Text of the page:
The decades following the French Revolution saw unprecedented political and social experimentation. As the Napoleonic and Restoration regimes attempted to build a stable order, ordinary city dwellers began to create their own sense of how society operated through everyday activities. Interactions between men and women--in theaters, cafes, and other public settings--helped to fashion new social norms.
In this extensively researched work, Denise Z. Davidson offers a powerful reevaluation of the effects of the French Revolution, especially on women. Arguing against the view that the Revolution forced women from the public realm of informed political discussion, Davidson demonstrates that women remained highly visible in urban public life. Women of all classes moved out of the domestic sphere to participate in the spectacle of city life, inviting frequent commentary on their behavior. This began to change only in the 1820s, when economic and social developments intensified class distinctions and made the bourgeoisie fear the "dangerous classes."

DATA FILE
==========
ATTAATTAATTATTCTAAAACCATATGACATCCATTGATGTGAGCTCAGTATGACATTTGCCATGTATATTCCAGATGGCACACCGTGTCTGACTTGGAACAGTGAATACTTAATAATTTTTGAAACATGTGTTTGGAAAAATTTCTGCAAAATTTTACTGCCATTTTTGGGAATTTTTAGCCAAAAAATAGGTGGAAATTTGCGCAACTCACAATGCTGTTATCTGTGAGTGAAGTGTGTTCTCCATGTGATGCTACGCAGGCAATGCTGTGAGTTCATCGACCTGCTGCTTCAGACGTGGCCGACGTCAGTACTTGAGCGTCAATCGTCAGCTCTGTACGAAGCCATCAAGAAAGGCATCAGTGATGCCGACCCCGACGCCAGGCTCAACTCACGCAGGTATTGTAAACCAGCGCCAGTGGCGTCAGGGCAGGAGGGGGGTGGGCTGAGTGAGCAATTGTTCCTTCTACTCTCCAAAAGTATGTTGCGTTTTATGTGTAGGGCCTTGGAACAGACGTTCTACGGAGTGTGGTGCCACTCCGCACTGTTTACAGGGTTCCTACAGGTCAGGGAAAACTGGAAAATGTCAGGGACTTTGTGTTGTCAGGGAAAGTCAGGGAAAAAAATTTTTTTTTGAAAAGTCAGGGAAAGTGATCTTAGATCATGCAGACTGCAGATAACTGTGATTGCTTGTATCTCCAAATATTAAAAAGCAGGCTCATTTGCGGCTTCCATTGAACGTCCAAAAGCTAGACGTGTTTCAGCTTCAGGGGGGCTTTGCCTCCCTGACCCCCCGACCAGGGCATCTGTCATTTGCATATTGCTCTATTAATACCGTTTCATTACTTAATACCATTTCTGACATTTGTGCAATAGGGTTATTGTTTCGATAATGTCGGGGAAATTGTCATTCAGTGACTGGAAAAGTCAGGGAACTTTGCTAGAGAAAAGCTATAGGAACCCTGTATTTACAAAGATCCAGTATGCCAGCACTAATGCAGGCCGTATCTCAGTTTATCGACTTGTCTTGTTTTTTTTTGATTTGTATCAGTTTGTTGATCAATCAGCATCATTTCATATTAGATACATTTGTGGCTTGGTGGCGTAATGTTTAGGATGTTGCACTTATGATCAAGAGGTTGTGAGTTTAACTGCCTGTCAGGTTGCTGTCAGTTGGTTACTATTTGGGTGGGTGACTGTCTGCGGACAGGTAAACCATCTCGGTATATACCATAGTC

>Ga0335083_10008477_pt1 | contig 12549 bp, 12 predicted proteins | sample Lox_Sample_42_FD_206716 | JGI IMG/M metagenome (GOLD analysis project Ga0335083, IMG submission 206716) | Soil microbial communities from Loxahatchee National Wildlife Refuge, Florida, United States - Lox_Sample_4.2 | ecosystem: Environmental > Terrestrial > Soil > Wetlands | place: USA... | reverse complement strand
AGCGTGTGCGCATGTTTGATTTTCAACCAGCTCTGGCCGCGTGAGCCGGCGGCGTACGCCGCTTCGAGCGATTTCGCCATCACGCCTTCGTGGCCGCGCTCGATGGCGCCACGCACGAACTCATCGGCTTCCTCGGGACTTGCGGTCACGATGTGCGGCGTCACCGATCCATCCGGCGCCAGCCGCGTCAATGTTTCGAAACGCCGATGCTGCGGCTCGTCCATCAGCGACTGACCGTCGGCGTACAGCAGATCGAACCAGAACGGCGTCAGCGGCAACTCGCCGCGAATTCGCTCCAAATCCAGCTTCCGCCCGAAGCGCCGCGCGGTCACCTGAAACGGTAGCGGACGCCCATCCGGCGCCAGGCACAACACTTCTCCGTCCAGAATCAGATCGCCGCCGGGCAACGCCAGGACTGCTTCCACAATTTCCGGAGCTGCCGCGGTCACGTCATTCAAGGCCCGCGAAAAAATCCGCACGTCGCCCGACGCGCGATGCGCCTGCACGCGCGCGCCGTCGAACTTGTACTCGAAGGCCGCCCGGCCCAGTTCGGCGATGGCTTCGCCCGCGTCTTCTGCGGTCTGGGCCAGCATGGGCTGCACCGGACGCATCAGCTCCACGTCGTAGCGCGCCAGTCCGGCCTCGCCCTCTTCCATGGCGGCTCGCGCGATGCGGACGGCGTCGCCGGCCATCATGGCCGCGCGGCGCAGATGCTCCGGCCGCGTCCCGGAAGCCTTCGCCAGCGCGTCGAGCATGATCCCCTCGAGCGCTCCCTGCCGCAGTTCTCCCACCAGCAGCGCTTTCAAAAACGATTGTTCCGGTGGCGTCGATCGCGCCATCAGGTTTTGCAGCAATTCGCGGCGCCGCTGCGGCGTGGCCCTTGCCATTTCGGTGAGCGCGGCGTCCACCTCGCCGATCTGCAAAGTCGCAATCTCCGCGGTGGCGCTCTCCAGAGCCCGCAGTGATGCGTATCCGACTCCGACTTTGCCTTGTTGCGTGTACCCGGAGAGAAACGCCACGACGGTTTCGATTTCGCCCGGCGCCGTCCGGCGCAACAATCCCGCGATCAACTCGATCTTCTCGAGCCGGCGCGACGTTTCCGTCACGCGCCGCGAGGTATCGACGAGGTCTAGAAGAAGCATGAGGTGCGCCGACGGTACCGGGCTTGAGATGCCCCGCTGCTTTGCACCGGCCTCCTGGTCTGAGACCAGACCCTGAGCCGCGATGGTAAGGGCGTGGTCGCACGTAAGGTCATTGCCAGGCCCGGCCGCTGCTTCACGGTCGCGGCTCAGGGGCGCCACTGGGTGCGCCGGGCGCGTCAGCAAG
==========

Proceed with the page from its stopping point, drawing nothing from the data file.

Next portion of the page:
This book provides an important corrective to prevailing views on the ramifications of the French Revolution, while shedding light on how ordinary people understood, shaped, and contested the social transformations taking place around them.